2 Material must be moderately heated or exposed to relatively high ambient temperature before ignition can occur.
Flash Point At or Above 100oF (37.8oC) - Below 200oF (93.4oC)
Example:
diesel fuel oil
3 Liquids and solids that can be ignited under almost all ambient temperature conditions.
Flash Point At or Above 73oF (22.8oC) - Below 100oF (37.8oC)
Boiling Point At or Above 100oF (37.8oC)
Example:
gasoline
4 Materials that will rapidly or completely vaporize at atmospheric pressure and normal ambient temperature, or that are readily dispersed in air and that will burn readily.
Flash Point Below 73oF (22.8oC)
Boiling Point Below 100oF (37.8oC)
Example:
propane gas

REACTIVITY HAZARD: YELLOW

NFPA REACTIVITY 0 Material that in itself is normally stable, even under fire exposure conditions, and is not reactive with water. Example:
liquid nitrogen
1 Material that in itself is normally stable, but which can become unstable at elevated temperatures and pressures. Example:
phosphorus (red or white)
2 Material that readily undergoes violent chemical change at elevated temperatures and pressures or which reacts violently with water or which may form explosive mixtures with water. Example:
calcium metal
3 Material that in itself is capable of detonation or explosive decomposition or reaction but requires a strong initiating source or which must be heated under confinement before initiation or which reacts explosively with water. Example:
fluorine gas
4 Material that in itself is readily capable of detonation or of explosive decomposition or reaction at normal temperatures and pressures. Example:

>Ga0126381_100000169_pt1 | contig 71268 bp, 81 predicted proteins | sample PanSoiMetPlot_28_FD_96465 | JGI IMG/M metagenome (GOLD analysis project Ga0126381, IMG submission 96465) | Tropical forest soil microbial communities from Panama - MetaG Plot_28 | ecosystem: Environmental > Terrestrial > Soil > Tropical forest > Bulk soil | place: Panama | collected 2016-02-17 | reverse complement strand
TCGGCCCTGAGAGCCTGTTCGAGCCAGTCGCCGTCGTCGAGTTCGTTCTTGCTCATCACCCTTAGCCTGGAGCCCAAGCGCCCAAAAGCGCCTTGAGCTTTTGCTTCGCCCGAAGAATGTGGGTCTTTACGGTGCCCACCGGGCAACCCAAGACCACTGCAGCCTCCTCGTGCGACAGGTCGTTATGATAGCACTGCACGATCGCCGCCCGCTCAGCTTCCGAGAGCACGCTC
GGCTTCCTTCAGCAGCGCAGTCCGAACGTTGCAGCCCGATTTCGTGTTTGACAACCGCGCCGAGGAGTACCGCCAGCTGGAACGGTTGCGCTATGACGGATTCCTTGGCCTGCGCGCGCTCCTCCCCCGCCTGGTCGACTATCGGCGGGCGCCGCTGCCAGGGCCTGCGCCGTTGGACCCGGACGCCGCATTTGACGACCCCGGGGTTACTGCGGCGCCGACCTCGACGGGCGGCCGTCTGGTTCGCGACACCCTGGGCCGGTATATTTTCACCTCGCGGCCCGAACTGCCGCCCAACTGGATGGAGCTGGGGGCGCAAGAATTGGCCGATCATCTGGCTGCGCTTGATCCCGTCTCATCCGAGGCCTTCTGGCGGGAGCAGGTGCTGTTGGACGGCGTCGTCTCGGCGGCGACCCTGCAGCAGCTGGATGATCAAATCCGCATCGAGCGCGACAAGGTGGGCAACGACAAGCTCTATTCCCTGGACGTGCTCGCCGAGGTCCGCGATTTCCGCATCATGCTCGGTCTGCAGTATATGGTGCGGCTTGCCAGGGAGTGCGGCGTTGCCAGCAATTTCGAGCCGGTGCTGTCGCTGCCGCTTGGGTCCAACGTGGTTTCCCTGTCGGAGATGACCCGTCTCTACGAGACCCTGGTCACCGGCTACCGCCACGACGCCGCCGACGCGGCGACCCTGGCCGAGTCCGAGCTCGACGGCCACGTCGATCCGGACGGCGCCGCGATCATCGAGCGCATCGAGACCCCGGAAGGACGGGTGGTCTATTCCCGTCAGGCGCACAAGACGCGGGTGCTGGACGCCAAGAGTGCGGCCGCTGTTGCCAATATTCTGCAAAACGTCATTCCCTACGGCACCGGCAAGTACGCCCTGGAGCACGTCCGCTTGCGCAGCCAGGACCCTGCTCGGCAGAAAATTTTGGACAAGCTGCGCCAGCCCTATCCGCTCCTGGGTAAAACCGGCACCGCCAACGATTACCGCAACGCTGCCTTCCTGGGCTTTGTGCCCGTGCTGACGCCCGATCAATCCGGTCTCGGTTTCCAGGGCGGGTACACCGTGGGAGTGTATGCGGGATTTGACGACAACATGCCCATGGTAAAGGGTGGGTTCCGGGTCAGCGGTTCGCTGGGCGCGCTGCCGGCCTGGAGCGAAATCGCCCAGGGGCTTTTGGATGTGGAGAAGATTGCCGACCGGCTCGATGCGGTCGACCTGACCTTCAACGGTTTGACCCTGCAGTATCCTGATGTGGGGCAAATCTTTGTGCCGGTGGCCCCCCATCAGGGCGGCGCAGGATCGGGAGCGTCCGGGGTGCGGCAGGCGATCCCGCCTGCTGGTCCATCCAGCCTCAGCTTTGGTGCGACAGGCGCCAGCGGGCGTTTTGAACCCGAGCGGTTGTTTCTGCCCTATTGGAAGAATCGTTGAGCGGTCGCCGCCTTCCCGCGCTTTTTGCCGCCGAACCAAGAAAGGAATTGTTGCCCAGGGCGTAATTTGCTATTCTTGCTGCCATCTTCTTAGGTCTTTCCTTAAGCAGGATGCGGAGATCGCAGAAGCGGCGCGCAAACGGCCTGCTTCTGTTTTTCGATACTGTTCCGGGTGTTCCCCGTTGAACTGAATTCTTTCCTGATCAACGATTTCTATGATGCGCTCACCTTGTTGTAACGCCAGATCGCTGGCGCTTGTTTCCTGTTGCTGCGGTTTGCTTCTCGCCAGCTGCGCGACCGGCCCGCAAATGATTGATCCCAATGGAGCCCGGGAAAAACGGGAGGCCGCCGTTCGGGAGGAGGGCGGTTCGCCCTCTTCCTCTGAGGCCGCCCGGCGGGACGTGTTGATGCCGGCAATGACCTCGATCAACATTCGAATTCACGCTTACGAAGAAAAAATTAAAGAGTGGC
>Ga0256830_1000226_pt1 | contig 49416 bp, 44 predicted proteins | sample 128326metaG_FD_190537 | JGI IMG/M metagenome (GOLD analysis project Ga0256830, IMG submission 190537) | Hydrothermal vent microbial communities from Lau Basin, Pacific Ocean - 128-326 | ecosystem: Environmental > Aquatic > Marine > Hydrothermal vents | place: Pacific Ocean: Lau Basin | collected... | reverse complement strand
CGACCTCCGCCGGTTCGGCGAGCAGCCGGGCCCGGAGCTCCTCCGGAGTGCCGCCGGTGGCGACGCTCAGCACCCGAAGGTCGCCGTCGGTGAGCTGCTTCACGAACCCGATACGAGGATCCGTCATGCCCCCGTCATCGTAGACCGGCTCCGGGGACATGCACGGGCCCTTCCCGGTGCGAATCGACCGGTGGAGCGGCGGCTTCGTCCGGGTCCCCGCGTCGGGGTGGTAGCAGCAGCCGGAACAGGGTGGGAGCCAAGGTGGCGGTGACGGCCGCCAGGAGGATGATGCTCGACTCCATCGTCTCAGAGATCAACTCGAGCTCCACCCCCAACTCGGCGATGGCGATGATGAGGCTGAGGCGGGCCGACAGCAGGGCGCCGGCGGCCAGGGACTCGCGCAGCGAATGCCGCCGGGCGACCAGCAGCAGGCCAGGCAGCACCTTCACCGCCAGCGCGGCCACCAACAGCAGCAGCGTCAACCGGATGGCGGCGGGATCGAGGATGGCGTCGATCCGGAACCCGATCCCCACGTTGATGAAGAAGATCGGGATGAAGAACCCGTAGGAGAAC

trinitrotoluene (TNT)

SPECIAL NOTES: WHITE

The fourth, white, field of the hazard signal can have variable content, depending on who prepared the signal. The 1990 edition of the National Fire Codes (section 704, chapter 5) specifies only "TWO" NFPA 704 approved symbols. Additional symbols are commonly included. The field may also be left blank if no special hazards are present.
NFPA SPECIAL NOTES OX Material possesses oxidizing properties. A chemical which can greatly increase the rate of combustion/fire. Example:
ammonium nitrate
(fertilizer used in
Oklahoma City bomb)
NFPA SPECIAL: NO WATER Unusual reactivity with water. This indicates a potential hazard using water to fight a fire involving this material.(i.e. don't put water on it) Example:
magnesium metal

Other symbols, abbreviations, and words that some organizations use in the white Special Hazards section are shown below. These uses are not compliant with NFPA 704, but we present them here in case you see them on an MSDS or container label:
NFPA SPECIAL NOTES ACID This indicates that the material is an acid, a corrosive material that has a pH lower than 7.0
ALK This denotes an alkaline material, also called a base. These caustic materials have a pH greater than 7.0
COR This denotes a material that is corrosive (it could be either an acid or a base).
NFPA SPECIAL: RADIOACTIVE The international symbol for radioactivity is used to denote radioactive hazards; radioactive materials are extremely hazardous when inhaled.
NFPA SPECIAL: CORROSIVE This is a another symbol used for corrosive.
NFPA SPECIAL: POISION The skull and crossbones is used to denote a poison or highly toxic material.
NFPA SPECIAL: EXPLOSIVE Indicates an explosive material. This symbol is somewhat redundant because explosives are easily recognized by their Instability Rating.